With a population of more than 1.2 billion, India is the world’s largest democracy. Over the past decade, the country’s integration into the global economy has been accompanied by economic growth. India has now emerged as a global player.
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MR. MARK TERCEK, PRESIDENT AND CHIEF EXECUTIVE OFFICER, NATURE CONSERVANCY: Okay. Welcome everyone, good afternoon. We're delighted to be here today at the Council on Foreign Relations... Show More + where we have the opportunity to discuss with President Kim of the World Bank, the next steps for international climate action.Dr. Jim Kim became the 12th president of the World Bank in 2012 after a career in development and medicine. He served as president of Dartmouth College, as well as a number of medical departments. And he co-founded Partners in Health which now operates on four continents. Dr. Kim's work, of course, has earned his wide recognition. He was awarded a MacArthur Genius Fellowship in 2003. U.S. News and World declared him to be one of Americas 25 best leader in 2005. Time Magazine named him one of the 100 most influential people in the world in 2005. We're pleased to have him here today to discuss a huge challenge, climate chan Show Less -
Limiting the average global temperature rise to under 2°C is a prerequisite to avoiding dangerous climate change. Urgent action is needed to not only reduce greenhouse gas emissions, but to help countries... Show More + build resilience and prepare for a world of dramatic climate and weather extremes.Mobilizing finance for climate action is a priority, but public resources are not sufficient. In the energy sector alone, the additional investment required consistent with a 2°C scenario is estimated to be $910 billion per year during 2010-2050.With limited public resources there is a need to ensure they achieve maximum impact and leverage private investments. But the collapse of carbon prices has removed the important incentive which encouraged the private sector to invest in clean technology projects, and consequently many projects that reduce greenhouse gas emissions are at risk of being decommissioned.Targeting methane emission reductions. Methane, a by-product of a range of industrial and agricultu Show Less -
Hurricane Tomas, for example, devastated St. Lucia in 2010, wiping out the equivalent of 43 percent of the Caribbean nation’s GDP. In the Horn of Africa, a prolonged drought that ended in 2011 and which,... Show More + at its peak, left 13.3 million people with food shortages, caused total losses of $12.1 billion in Kenya alone.“This was a much needed and timely effort to collect the practical knowledge that has been scattered with experts for decades,” said Habiba Gitay, a senior environmental specialist with the World Bank and co-author of the report. “We hope that the good practices we highlighted from across the world will help countries learn from each other, and make them more capable of withstanding catastrophic weather events.”The report’s main messages:Building climate resilience is essential to the global goals of ending extreme poverty and promoting shared prosperity. Working across disciplines and sectors to build long-term resilience, and to reduce risk and avoid increasing future losses Show Less -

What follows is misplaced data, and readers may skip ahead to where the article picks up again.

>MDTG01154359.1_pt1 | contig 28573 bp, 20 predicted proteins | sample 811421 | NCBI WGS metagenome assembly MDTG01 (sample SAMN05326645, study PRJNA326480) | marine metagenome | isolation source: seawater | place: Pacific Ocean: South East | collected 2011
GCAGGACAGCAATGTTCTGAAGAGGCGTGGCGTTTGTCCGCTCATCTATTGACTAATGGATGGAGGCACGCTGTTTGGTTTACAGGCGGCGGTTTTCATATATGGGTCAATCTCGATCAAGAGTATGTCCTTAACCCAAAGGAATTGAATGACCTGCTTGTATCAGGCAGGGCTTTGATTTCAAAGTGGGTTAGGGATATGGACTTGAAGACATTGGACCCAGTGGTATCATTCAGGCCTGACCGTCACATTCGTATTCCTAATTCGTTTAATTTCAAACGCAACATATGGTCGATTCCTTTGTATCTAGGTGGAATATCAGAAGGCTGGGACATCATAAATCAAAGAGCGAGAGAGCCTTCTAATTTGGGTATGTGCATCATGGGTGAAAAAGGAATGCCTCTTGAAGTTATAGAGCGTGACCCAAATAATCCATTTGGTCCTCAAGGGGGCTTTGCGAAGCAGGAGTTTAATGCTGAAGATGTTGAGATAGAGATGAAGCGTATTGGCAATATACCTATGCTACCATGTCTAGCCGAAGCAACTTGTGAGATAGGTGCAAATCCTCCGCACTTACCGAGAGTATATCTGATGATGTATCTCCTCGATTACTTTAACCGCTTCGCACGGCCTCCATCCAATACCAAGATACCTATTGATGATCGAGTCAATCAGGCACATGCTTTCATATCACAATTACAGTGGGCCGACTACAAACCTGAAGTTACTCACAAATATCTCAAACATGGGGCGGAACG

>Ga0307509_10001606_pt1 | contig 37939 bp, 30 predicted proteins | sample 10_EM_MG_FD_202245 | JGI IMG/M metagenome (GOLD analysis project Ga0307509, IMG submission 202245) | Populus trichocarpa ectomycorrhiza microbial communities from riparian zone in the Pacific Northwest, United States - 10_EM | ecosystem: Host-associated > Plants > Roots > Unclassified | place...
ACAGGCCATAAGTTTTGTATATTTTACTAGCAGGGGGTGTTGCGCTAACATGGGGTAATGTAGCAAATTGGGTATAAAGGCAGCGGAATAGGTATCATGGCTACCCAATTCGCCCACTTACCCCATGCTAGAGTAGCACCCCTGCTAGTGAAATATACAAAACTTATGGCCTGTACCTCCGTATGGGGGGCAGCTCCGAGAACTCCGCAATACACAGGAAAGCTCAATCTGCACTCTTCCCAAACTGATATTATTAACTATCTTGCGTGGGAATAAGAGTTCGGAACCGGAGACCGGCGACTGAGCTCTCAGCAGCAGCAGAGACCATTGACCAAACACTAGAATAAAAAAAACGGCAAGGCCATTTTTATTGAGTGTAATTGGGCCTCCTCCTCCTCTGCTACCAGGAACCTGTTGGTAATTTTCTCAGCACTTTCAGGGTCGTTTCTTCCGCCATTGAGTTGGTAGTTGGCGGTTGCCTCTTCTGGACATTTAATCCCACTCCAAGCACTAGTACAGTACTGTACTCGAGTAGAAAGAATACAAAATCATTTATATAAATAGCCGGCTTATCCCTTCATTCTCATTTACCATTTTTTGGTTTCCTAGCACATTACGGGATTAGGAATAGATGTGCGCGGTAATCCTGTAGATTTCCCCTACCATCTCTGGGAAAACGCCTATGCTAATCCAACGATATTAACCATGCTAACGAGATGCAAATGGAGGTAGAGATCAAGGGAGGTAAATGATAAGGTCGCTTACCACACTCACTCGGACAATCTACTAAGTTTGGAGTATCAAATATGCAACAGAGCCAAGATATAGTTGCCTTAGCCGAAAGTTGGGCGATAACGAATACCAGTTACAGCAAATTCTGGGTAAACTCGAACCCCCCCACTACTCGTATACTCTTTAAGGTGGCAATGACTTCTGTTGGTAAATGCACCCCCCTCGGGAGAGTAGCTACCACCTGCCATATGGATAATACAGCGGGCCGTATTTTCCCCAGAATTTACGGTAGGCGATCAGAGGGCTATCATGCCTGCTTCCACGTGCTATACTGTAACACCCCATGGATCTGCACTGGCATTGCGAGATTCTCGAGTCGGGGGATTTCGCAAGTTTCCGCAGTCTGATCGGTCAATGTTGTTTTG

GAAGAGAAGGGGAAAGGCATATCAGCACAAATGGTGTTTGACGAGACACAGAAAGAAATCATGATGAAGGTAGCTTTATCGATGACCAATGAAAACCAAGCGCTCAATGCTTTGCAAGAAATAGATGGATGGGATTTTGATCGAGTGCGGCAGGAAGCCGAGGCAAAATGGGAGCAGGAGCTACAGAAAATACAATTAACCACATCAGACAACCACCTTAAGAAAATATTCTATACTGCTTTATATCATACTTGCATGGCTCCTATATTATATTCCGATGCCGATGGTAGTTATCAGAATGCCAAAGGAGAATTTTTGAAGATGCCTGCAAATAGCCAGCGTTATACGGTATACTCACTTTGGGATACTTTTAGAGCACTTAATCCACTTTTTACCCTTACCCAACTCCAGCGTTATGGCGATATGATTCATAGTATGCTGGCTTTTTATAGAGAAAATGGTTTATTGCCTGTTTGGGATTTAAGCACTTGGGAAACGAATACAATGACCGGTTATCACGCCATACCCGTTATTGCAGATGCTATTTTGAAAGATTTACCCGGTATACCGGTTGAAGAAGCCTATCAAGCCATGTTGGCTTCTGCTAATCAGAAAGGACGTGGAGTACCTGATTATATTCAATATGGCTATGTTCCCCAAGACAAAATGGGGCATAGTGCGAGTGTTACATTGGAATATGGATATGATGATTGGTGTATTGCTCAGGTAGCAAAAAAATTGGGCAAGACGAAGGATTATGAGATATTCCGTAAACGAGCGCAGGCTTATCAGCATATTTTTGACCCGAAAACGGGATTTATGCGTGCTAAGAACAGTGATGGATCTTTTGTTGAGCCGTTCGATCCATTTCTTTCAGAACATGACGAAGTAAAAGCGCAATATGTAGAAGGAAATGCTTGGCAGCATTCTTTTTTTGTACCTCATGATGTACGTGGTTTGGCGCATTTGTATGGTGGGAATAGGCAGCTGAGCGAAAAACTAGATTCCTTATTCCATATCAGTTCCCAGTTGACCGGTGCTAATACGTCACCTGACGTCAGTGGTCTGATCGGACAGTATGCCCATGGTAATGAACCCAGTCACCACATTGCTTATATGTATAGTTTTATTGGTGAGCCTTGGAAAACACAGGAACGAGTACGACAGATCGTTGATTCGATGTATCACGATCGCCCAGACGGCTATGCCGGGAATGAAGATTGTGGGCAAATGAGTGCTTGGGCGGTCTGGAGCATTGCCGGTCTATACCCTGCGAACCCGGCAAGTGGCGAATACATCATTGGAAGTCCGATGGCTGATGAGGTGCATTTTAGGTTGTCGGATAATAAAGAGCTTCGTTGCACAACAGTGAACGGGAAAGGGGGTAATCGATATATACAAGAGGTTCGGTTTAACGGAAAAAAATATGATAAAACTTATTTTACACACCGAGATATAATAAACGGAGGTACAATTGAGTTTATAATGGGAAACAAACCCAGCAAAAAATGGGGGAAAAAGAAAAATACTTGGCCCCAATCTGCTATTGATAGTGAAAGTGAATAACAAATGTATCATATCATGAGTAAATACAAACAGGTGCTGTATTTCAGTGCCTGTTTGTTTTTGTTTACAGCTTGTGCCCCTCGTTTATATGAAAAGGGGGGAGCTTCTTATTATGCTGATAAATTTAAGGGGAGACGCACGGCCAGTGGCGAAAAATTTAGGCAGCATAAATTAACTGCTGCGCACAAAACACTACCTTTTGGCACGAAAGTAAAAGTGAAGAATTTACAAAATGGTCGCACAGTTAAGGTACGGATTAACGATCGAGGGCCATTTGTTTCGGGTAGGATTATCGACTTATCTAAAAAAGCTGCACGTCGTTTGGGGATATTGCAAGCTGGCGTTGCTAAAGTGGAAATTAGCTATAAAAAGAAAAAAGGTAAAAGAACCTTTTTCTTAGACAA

Rapidly growing cities in the developing world key to tackling climate changeNEW YORK, September 25, 2013 - World Bank Group President Jim Yong Kim announced today a groundbreaking initiative to reach... Show More + 300 of the largest cities in the developing world in the next four years to help them plan for a low-carbon future and get capital flowing so they can finance those plans. The effort has the potential to improve the lives of over 700 million people in those cities and billions more globally as emissions are reduced.The developing world’s fast-growing cities face major challenges as they plan for the future: they have to provide services and infrastructure to an ever growing population and manage the vulnerabilities that come with a changing climate, all the while preserving public health and securing economic growth.It’s even harder than it sounds. A recent internal analysis by World Bank staff found that only about 20 percent of the world’s 150 largest cities have even the basic analytic Show Less -
Summary: Environmental and Social Benefits of Fly Ash BricksTwo Indians have invented a climate-friendly technology that produces bricks without using any coal whatsoever. The new fly ash brick technology... Show More + has the potential to completely eliminate carbon emissions from India’s large brick-making industry which burns huge amounts of coal and emits millions of tons of carbon dioxide each year.Another significant benefit of the new technology is that unlike clay bricks, which use valuable topsoil as raw material, the new method uses fly ash, an unwanted residue from coal-fired power plants. This fly ash is presently dumped on acres of land, damaging both the environment and the health of populations around power plants. The use of fly ash is particularly important as, with India’s plans to use coal to expand power production, the generation of fly ash is set to increase while the availability of topsoil is bound to decrease.A further advantage is that fly ash bricks can be produced in a va Show Less -